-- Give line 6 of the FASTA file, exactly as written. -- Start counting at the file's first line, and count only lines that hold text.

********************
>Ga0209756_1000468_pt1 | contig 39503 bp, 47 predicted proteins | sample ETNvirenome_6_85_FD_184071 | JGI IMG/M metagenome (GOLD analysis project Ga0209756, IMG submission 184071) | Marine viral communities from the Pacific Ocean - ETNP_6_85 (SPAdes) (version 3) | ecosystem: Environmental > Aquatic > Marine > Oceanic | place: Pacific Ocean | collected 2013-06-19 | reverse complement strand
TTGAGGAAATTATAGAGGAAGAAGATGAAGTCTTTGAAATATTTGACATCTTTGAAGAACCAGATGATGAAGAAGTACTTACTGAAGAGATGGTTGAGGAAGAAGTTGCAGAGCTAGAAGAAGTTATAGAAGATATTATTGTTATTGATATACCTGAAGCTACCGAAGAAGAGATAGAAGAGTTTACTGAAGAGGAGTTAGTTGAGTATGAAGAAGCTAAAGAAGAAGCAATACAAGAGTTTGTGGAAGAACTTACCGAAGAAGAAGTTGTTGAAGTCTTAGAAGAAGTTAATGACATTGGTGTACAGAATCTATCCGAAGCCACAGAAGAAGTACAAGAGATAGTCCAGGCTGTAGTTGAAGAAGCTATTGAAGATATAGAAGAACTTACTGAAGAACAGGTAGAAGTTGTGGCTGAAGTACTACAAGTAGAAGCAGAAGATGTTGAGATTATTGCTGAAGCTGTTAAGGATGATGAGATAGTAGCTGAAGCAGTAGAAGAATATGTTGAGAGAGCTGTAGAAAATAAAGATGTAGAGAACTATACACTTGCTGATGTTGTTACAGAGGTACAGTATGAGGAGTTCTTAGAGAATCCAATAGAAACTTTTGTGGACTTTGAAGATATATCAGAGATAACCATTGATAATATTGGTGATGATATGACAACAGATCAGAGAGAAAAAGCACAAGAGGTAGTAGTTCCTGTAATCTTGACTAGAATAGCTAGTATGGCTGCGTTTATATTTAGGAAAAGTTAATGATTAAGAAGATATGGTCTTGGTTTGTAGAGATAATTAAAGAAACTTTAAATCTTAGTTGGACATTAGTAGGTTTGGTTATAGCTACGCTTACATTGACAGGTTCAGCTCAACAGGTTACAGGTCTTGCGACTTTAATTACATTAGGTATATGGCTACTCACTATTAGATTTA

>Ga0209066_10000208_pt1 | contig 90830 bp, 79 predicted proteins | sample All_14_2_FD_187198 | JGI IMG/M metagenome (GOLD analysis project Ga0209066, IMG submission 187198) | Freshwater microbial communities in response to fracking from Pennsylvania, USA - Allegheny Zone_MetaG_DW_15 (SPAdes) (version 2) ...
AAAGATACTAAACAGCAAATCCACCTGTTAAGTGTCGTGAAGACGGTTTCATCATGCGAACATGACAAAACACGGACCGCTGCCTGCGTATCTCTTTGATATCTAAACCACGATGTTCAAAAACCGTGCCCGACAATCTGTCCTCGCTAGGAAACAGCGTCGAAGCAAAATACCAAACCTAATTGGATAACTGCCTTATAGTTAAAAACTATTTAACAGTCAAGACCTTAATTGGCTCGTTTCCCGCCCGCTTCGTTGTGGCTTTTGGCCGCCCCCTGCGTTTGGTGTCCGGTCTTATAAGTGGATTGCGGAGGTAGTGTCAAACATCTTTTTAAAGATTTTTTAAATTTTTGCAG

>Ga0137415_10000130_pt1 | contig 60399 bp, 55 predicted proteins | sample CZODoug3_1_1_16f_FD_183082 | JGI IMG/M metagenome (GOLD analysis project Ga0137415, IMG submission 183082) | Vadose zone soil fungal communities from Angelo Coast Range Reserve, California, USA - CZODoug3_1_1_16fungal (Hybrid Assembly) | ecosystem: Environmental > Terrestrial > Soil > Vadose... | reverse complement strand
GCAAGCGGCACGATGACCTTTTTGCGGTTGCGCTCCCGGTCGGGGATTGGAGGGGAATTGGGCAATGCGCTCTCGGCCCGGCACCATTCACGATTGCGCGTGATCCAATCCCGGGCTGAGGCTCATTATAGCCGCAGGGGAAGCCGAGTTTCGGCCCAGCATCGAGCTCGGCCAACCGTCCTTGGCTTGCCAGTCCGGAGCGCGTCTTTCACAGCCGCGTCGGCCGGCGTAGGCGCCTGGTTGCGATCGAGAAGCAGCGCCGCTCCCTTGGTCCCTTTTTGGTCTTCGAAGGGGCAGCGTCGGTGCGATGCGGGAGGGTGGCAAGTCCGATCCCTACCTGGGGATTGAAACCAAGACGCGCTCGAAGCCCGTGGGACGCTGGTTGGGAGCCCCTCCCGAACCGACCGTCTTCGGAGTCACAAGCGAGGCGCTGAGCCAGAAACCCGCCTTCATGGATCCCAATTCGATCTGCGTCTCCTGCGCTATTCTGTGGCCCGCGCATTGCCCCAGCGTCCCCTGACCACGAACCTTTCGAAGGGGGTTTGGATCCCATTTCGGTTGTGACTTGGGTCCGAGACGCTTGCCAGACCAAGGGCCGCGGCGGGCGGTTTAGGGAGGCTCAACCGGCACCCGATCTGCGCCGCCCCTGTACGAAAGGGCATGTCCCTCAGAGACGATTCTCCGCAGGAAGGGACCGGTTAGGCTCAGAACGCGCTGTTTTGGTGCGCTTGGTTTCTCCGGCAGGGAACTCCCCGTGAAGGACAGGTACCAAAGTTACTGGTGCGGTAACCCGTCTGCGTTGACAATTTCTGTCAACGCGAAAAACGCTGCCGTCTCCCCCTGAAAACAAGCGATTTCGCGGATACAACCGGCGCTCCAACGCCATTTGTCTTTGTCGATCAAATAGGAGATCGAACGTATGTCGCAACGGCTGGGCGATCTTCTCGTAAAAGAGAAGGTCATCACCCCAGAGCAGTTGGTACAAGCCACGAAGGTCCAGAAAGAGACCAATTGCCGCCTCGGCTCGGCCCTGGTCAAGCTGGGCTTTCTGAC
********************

GCAAGCGGCACGATGACCTTTTTGCGGTTGCGCTCCCGGTCGGGGATTGGAGGGGAATTGGGCAATGCGCTCTCGGCCCGGCACCATTCACGATTGCGCGTGATCCAATCCCGGGCTGAGGCTCATTATAGCCGCAGGGGAAGCCGAGTTTCGGCCCAGCATCGAGCTCGGCCAACCGTCCTTGGCTTGCCAGTCCGGAGCGCGTCTTTCACAGCCGCGTCGGCCGGCGTAGGCGCCTGGTTGCGATCGAGAAGCAGCGCCGCTCCCTTGGTCCCTTTTTGGTCTTCGAAGGGGCAGCGTCGGTGCGATGCGGGAGGGTGGCAAGTCCGATCCCTACCTGGGGATTGAAACCAAGACGCGCTCGAAGCCCGTGGGACGCTGGTTGGGAGCCCCTCCCGAACCGACCGTCTTCGGAGTCACAAGCGAGGCGCTGAGCCAGAAACCCGCCTTCATGGATCCCAATTCGATCTGCGTCTCCTGCGCTATTCTGTGGCCCGCGCATTGCCCCAGCGTCCCCTGACCACGAACCTTTCGAAGGGGGTTTGGATCCCATTTCGGTTGTGACTTGGGTCCGAGACGCTTGCCAGACCAAGGGCCGCGGCGGGCGGTTTAGGGAGGCTCAACCGGCACCCGATCTGCGCCGCCCCTGTACGAAAGGGCATGTCCCTCAGAGACGATTCTCCGCAGGAAGGGACCGGTTAGGCTCAGAACGCGCTGTTTTGGTGCGCTTGGTTTCTCCGGCAGGGAACTCCCCGTGAAGGACAGGTACCAAAGTTACTGGTGCGGTAACCCGTCTGCGTTGACAATTTCTGTCAACGCGAAAAACGCTGCCGTCTCCCCCTGAAAACAAGCGATTTCGCGGATACAACCGGCGCTCCAACGCCATTTGTCTTTGTCGATCAAATAGGAGATCGAACGTATGTCGCAACGGCTGGGCGATCTTCTCGTAAAAGAGAAGGTCATCACCCCAGAGCAGTTGGTACAAGCCACGAAGGTCCAGAAAGAGACCAATTGCCGCCTCGGCTCGGCCCTGGTCAAGCTGGGCTTTCTGAC